BRUCE W. DANIELS, Appellant
ENRIQUE R. CORTEZ AND VENESSA CORTEZ, Appellees
Appeal from the 190th District Court Harris County, Texas
Trial Court Case No. 2017-39154
consists of Justices Lloyd, Kelly, and Hightower.
a suit for declaratory relief associated with an outstanding
note secured by real property. Enrique and Venessa Cortez
sued the holders of the note, Bruce and
Scholanda Daniels, seeking a determination of the
amount of principal and interest owed. The trial court
granted summary judgment in favor of the Cortezes and issued
the declaratory judgment they requested. On appeal, Bruce
Daniels challenges the trial court's grant of summary
judgment. We affirm.
August 2010, Bruce and Scholanda Daniels sold a home to
Enrique and Venessa Cortez. The purchase price was paid by
"wraparound" financing, where the Cortezes executed
a promissory note payable to the Danielses in the exact
amount of the existing first lien mortgage on the property
that they owed to a lender. The Cortezes paid the balance of
the purchase price in cash at the time of closing. At
closing, the Danielses executed and delivered a warranty deed
with vendor's lien to the Cortezes, and the Cortezes
executed and delivered a promissory note with the principal
payment in the amount of the mortgage, along with a deed of
trust securing its payment.
2017, the Cortezes contracted to sell the property to a third
party. They requested a payoff statement from the Danielses,
but the Danielses failed to provide one. After the Cortezes
were unable to close on the sale of the property, they sued
the Danielses seeking a declaratory judgment determining the
amount of principal and interest owed on their second lien
promissory note. Scholanda Daniels was served but did not
appear or answer, and the court issued a default judgment
against her. After hearing, the trial court granted summary
judgment in favor of the Cortezes. Bruce Daniels appeals.
presents one issue on appeal, that he "created genuine
issues of material fact on [his] affirmative defenses for
excuse and failure to satisfy conditions precedent." His
principal argument is that the contract for sale required the
Cortezes to seek his consent before selling the home. The
Cortezes respond that the trial court properly granted
summary judgment because whether they were required to seek
consent before selling the property has no bearing on a
determination of the payoff amount.
Standard of Review
judgments rendered by summary judgment are reviewed under the
same standards that govern summary judgments generally.
Hourani v. Katzen, 305 S.W.3d 239, 248 (Tex.
App.-Houston [1st Dist.] 2009, pet. denied). We review the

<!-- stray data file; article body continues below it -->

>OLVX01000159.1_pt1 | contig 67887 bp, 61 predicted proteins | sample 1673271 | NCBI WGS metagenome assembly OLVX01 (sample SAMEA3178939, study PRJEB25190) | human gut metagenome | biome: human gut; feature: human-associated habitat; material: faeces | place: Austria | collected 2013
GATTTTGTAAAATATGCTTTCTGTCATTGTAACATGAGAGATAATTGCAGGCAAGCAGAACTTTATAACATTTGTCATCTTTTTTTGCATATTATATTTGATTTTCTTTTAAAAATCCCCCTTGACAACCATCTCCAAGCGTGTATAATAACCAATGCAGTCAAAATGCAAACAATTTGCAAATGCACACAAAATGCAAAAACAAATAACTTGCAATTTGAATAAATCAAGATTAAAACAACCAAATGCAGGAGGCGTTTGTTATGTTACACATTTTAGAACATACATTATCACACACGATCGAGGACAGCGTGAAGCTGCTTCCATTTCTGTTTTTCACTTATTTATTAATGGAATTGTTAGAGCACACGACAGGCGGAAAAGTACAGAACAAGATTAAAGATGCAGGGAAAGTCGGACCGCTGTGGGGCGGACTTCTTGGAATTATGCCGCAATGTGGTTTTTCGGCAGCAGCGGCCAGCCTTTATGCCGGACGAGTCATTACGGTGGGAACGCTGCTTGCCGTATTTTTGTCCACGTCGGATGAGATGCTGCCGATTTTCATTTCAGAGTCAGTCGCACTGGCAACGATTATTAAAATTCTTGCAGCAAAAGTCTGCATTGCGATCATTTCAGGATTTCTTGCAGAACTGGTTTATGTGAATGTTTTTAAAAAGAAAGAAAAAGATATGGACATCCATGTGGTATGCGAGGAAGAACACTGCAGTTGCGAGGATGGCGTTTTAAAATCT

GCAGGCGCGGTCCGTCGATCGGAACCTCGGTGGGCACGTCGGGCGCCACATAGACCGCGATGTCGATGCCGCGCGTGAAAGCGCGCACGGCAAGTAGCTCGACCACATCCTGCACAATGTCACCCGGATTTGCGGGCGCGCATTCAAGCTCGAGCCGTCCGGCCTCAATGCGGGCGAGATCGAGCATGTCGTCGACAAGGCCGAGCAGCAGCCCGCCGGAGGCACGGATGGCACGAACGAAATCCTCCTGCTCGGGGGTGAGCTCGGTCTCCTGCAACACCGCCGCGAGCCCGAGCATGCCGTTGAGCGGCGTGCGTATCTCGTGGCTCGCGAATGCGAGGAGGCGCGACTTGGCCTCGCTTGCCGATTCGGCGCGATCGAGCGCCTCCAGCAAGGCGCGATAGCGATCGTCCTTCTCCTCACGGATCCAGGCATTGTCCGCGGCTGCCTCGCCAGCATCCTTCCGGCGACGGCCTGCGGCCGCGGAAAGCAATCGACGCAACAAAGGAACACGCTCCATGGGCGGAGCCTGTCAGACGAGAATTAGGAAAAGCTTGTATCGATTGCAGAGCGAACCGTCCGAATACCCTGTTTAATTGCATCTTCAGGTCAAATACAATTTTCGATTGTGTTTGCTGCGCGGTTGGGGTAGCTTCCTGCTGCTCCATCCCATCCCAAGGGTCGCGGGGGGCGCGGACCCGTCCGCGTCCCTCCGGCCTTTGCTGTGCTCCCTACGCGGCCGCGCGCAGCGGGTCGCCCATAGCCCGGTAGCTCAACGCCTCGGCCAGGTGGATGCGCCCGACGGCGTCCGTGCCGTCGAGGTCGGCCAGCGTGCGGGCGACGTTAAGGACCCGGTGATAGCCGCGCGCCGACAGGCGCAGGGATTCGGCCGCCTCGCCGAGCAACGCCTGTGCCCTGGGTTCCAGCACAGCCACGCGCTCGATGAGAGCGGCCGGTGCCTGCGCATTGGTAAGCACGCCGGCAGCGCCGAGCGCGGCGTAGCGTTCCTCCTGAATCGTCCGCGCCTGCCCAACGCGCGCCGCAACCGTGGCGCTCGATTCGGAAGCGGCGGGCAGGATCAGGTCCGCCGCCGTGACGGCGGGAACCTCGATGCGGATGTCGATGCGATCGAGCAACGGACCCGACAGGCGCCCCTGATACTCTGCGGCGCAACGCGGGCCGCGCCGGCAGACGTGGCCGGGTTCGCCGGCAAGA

trial court's grant of a summary judgment de novo.
Ferguson v. Bldg. Materials Corp. of Am., 295 S.W.3d
642, 644 (Tex. 2009) (per curiam) (citing Tex. Mun. Power
Agency v. Pub. Util. Comm'n of Tex., 253 S.W.3d 184,
192 (Tex. 2007)).
summary judgment motion before us turns on questions of
contract interpretation. When a court is called upon to
interpret a contract, the court will give plain meaning to
the words used in the writing. See City of Pinehurst v.
Spooner Addition Water Co., 432 S.W.2d 515, 518-19 (Tex.
1968). When reviewing a contract, our goal is to determine
the parties' true intentions as expressed in the
instrument. See Coker v. Coker, 650 S.W.2d 391, 393
(Tex. 1983). We do not read any provision in isolation but
consider each provision with reference to the whole. See
id. In interpreting a contract, we give undefined words
their plain, ordinary, and generally accepted meanings absent
some indication of a different intent. U.S. Metals, Inc.
v. Liberty Mut. Grp., Inc., 490 S.W.3d 20, 23 (Tex.
2016). If the contract's language can be given a definite
legal meaning or interpretation, then it is not ambiguous,
and we will construe the contract as a matter of law. See
El Paso Field Servs., L.P. v. MasTec N. Am., Inc., 389
S.W.3d 802, 806 (Tex. 2012) (citing Italian Cowboy
Partners, Ltd. v. Prudential Ins. Co. of Am., 341 S.W.3d
323, 333 (Tex. 2011)). A contract is ambiguous if, after
applying the principles of contract construction, it is
subject to more than one reasonable interpretation. See
Plains Expl. & Prod. Co. v. Torch Energy Advisors
Inc., 473 S.W.3d 296, 305 (Tex. 2015).
the controversy can be resolved by proper construction of an
unambiguous document, rendition of summary judgment is
appropriate. See Lopez v. Munoz, Hockema &
Reed, L.L.P., 22 S.W.3d 857, 862 (Tex. 2000). "On
the other hand, if the contract is subject to two or more
reasonable interpretations after applying the pertinent rules
of construction, the contract is ambiguous, creating a fact
issue on the parties' intent." J.M. Davidson,
Inc. v. Webster, 128 S.W.3d 223, 229 (Tex. 2003) (citing
Columbia Gas Transmission Corp. v. New Ulm Gas,
Ltd., 940 S.W.2d 587, 589 (Tex. 1996)).